German police destroy suspect letter, but no explosives found

A German police bomb squad Friday destroyed a suspect letter sent to the Berlin residence of President Joachim Gauck, but the interior ministry later said no explosives were found.

Security services speaking on condition of anonymity had initially said an explosive powder had been detected in the envelope.

But an interior ministry spokeswoman said later: "The criminal police investigation has not confirmed this suspicion."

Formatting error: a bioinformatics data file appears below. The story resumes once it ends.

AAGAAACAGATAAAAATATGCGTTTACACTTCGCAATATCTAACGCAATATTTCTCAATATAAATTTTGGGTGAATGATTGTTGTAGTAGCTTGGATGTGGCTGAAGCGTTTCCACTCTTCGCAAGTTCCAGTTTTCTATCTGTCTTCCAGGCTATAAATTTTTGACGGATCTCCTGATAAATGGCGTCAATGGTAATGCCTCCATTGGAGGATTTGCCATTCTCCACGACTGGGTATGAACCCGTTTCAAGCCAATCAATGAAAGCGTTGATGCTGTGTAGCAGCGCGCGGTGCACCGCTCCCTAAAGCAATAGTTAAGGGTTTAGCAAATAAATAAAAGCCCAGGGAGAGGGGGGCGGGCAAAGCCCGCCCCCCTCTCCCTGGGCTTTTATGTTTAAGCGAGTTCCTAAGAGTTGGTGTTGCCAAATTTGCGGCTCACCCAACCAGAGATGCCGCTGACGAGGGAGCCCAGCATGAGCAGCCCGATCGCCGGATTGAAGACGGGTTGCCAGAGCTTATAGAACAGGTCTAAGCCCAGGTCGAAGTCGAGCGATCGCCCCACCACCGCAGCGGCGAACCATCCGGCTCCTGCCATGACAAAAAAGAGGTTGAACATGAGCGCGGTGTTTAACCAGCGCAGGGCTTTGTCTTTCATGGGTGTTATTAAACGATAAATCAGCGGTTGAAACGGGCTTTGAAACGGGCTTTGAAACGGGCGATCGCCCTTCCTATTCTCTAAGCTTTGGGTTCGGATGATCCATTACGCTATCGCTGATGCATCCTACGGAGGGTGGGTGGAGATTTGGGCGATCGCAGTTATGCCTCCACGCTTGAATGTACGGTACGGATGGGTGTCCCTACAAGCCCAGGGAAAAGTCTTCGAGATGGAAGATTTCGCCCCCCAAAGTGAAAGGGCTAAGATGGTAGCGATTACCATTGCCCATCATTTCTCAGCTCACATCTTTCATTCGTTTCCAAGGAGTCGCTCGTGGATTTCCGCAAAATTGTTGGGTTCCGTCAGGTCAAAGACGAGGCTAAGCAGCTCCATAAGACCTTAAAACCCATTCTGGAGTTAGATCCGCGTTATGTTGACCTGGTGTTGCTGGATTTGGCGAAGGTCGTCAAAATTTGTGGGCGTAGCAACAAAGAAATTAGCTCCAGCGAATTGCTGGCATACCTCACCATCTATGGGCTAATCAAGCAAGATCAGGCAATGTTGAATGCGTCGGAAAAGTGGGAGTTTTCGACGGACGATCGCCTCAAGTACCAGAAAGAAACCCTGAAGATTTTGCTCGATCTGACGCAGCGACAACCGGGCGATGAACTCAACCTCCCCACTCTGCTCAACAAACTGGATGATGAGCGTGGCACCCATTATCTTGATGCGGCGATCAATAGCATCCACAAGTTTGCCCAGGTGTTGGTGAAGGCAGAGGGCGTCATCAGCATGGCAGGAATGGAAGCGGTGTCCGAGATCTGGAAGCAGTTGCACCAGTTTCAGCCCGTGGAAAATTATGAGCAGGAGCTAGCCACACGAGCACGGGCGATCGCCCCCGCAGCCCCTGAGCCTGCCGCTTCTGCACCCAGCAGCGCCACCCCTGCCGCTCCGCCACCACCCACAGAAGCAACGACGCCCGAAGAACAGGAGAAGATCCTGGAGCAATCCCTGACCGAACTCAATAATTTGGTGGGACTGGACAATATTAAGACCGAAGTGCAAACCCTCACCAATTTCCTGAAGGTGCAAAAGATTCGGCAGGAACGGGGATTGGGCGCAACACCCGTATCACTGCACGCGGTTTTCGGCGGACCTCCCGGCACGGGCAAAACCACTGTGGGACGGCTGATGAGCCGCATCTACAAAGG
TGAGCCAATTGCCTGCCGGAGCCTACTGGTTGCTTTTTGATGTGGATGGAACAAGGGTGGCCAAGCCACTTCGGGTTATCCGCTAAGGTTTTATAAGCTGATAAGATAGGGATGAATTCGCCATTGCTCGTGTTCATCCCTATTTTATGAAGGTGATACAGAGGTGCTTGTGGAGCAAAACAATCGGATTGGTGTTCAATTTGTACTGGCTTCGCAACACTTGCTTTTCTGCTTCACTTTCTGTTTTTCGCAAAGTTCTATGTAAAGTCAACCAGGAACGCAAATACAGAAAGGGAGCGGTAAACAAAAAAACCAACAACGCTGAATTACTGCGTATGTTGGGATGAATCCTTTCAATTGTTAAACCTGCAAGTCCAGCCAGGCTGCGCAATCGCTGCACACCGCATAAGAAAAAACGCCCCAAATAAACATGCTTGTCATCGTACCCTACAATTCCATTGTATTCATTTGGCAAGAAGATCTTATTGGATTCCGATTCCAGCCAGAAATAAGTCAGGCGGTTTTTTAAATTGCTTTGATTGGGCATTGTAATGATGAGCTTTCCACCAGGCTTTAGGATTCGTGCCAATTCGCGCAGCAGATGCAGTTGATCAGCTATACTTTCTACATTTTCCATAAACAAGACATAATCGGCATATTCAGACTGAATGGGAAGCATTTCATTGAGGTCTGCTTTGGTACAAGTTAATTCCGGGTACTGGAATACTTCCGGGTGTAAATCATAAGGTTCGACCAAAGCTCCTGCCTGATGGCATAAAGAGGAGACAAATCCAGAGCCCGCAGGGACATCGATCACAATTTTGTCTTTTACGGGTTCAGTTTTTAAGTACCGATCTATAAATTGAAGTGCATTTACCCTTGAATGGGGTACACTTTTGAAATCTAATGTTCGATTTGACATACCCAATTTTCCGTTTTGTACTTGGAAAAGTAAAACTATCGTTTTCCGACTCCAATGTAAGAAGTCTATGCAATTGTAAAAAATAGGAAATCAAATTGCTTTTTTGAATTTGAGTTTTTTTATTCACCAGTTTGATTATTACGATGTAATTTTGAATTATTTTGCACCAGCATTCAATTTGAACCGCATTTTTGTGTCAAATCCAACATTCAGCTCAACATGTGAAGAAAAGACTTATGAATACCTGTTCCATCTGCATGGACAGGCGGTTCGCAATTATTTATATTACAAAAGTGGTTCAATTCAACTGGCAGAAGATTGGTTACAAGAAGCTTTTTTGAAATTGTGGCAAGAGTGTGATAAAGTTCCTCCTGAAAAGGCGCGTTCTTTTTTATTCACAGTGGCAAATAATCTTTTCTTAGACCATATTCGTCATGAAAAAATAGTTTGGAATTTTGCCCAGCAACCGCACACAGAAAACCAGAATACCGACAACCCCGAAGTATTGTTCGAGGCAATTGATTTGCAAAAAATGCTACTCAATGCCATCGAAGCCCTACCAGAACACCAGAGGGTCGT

Gauck, whose post as head of state is largely ceremonial, was not at the Bellevue Palace residence at the time, and no staff were endangered, an office spokeswoman said.

The suspect letter was discovered in routine mail screening and destroyed in a controlled explosion in a remote part of the grounds of the palace in Berlin, said Gauck's office.

There had been suspicion the envelope contained HMTD, a compound often used as a detonator in the mining industry.

Gauck, 73, who was a Lutheran Christian pastor in the former communist East Germany and assumed his post as president early last year, is not considered a divisive public figure.